May 12, 2005 | Leave a Comment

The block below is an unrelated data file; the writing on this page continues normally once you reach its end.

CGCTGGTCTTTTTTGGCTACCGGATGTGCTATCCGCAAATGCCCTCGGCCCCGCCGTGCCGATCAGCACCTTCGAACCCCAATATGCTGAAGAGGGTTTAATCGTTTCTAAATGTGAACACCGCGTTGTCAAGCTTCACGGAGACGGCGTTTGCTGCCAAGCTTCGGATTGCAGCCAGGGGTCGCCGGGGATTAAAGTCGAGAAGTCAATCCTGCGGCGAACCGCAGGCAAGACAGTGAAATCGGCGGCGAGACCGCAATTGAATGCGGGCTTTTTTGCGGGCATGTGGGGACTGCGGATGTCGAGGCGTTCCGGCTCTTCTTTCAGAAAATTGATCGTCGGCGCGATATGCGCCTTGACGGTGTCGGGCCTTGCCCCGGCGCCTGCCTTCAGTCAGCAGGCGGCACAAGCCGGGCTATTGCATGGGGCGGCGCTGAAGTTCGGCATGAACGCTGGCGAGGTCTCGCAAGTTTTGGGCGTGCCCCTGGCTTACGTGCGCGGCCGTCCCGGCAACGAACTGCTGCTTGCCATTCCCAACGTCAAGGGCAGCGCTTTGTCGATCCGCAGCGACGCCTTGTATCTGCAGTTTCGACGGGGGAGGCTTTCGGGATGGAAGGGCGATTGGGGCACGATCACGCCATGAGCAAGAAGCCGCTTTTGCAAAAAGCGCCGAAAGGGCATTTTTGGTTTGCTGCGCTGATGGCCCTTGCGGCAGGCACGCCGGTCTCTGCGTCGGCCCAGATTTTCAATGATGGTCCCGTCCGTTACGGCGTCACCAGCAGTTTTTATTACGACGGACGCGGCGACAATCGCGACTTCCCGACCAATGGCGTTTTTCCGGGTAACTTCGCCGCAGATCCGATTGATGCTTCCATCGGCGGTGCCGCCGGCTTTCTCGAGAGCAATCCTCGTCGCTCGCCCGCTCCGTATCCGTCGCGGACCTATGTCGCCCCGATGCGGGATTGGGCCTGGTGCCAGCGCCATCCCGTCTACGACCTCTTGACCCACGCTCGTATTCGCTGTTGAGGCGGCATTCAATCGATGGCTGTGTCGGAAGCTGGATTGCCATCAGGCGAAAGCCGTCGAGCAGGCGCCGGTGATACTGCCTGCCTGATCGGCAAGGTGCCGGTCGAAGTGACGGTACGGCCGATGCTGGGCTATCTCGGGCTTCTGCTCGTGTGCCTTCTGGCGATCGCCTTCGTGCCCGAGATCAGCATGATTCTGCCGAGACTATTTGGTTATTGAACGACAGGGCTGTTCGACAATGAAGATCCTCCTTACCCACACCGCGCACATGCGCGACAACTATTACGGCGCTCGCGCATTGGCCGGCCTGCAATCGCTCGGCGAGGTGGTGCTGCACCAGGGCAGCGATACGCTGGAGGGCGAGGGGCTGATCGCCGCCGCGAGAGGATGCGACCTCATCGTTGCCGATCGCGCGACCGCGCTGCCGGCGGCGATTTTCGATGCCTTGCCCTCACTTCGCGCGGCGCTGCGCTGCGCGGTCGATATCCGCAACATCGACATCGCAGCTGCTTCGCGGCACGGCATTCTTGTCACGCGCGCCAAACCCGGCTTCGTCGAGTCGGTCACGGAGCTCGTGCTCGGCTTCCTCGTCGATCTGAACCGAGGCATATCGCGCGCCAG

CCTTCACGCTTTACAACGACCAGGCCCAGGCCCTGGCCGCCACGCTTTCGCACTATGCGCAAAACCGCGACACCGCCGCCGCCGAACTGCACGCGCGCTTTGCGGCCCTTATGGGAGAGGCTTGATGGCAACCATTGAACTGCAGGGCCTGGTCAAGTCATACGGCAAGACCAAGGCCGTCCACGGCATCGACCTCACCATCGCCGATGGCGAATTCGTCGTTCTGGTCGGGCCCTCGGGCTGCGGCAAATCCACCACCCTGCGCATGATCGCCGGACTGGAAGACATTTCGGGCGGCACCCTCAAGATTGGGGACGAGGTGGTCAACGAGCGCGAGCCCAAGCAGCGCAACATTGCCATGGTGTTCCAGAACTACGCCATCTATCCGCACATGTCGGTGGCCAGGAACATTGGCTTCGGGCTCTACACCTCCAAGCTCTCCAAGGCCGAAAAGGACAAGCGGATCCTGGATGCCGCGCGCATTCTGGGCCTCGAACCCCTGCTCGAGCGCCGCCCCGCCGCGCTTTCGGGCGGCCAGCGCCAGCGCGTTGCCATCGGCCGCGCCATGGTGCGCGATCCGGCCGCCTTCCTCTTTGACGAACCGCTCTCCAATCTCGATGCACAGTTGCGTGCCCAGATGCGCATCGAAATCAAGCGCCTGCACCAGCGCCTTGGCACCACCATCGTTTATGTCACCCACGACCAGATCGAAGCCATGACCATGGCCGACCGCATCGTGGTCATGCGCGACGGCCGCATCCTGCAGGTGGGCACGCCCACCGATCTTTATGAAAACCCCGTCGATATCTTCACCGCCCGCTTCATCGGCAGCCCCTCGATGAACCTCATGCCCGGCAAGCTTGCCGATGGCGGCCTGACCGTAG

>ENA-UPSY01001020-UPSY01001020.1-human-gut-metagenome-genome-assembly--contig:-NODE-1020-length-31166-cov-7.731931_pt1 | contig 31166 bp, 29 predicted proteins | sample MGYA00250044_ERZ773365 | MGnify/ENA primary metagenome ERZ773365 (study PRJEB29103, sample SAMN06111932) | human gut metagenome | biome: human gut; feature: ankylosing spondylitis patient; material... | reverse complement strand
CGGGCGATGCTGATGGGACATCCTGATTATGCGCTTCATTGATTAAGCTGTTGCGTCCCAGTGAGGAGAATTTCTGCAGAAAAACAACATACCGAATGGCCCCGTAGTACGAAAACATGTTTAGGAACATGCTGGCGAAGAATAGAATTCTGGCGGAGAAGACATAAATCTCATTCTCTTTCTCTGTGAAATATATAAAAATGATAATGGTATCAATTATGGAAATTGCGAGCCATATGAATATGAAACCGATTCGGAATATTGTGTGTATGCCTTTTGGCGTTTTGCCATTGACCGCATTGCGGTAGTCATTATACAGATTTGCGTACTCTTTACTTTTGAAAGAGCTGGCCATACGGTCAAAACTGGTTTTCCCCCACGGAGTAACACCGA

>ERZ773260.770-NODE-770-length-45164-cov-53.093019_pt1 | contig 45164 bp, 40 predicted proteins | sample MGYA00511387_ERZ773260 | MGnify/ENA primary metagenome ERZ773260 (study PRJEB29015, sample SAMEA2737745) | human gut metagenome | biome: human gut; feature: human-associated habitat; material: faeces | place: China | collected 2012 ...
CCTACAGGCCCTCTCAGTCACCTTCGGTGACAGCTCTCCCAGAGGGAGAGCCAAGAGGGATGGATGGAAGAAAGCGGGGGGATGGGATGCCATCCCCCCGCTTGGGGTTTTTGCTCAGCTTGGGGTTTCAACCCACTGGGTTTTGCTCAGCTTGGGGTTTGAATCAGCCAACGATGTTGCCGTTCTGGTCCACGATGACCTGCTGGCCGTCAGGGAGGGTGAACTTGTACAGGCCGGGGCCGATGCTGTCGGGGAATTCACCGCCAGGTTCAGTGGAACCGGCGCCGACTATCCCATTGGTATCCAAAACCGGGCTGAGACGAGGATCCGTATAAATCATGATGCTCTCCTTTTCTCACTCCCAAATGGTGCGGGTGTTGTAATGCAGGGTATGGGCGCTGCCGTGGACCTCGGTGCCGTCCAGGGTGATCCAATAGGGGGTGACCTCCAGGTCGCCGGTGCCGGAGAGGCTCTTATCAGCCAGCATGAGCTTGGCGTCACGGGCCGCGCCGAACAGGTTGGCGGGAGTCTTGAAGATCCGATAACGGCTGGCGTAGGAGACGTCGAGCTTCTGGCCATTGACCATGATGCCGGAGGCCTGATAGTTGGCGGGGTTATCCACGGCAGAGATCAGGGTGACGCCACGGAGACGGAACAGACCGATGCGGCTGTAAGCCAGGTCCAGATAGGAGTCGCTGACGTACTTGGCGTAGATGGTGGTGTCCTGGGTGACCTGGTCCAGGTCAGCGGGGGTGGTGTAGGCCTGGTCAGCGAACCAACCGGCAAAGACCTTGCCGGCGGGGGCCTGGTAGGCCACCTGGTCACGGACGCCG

Scripture has always been important to Dana Schaefer. She has favorite Bibles for special segments of her life and has always marked special verses and made notes in the margins. But, perhaps, Scripture had the greatest impact on her as she struggled through the grief of losing her young husband. He was a police officer and was killed in the line of duty just before their second anniversary. The Psalms provided her the most comfort during that time. "The raw emotions that I experienced had been experienced by someone else and were written down!" she thought to herself. "Through my exposure to the Psalms during my grief journey, my image of God became one of an intimate Healer." Ultimately, through searching deeply into God's word, she began to feel the call to pursue theological education. She graduated in May with a Master of Divinity Degree from Campbell University Divinity School with a concentration in counseling and chaplaincy. Six months after her first husband's death, she was at a point in "my grief journey when I just started to realize that the sun would indeed rise again and that life would move forward for me," she explains. That was when she came across 2 Corinthians 1:3-4, which in part says, "the God of all comfort, who comforts us in all our troubles, so that we can comfort those in any trouble with the comfort we ourselves have received from God." Suddenly, she realized that she had been helped through her pain so that she could help others. "In short, God had given me compassion to minister to people because I had experienced brokenness," she said. Shortly after her marriage to second husband, Chris Schaefer, they moved to Clayton, N.C. She had completed one semester at McAfee School of Theology and soon transferred to Campbell. Only a few semesters passed before he, too, felt God's urge to study theology. "It has been a pure pleasure to have Chris as my fellow student, both in and out of the classroom. We have been able to discuss new topics in our home, set new priorities as a couple, and we even attempted preaching together," she adds. Dana serves as a counselor at House of Hope in Clayton, a Christian therapeutic school, home and counseling center for hurting and troubled girls, ages 12-17. She is seeking licensure as a counselor in the state of North Carolina. In addition to his studies, Chris works for Novo Nordisk in Clayton. They are members of Mount Olivet Baptist Church, Raleigh.
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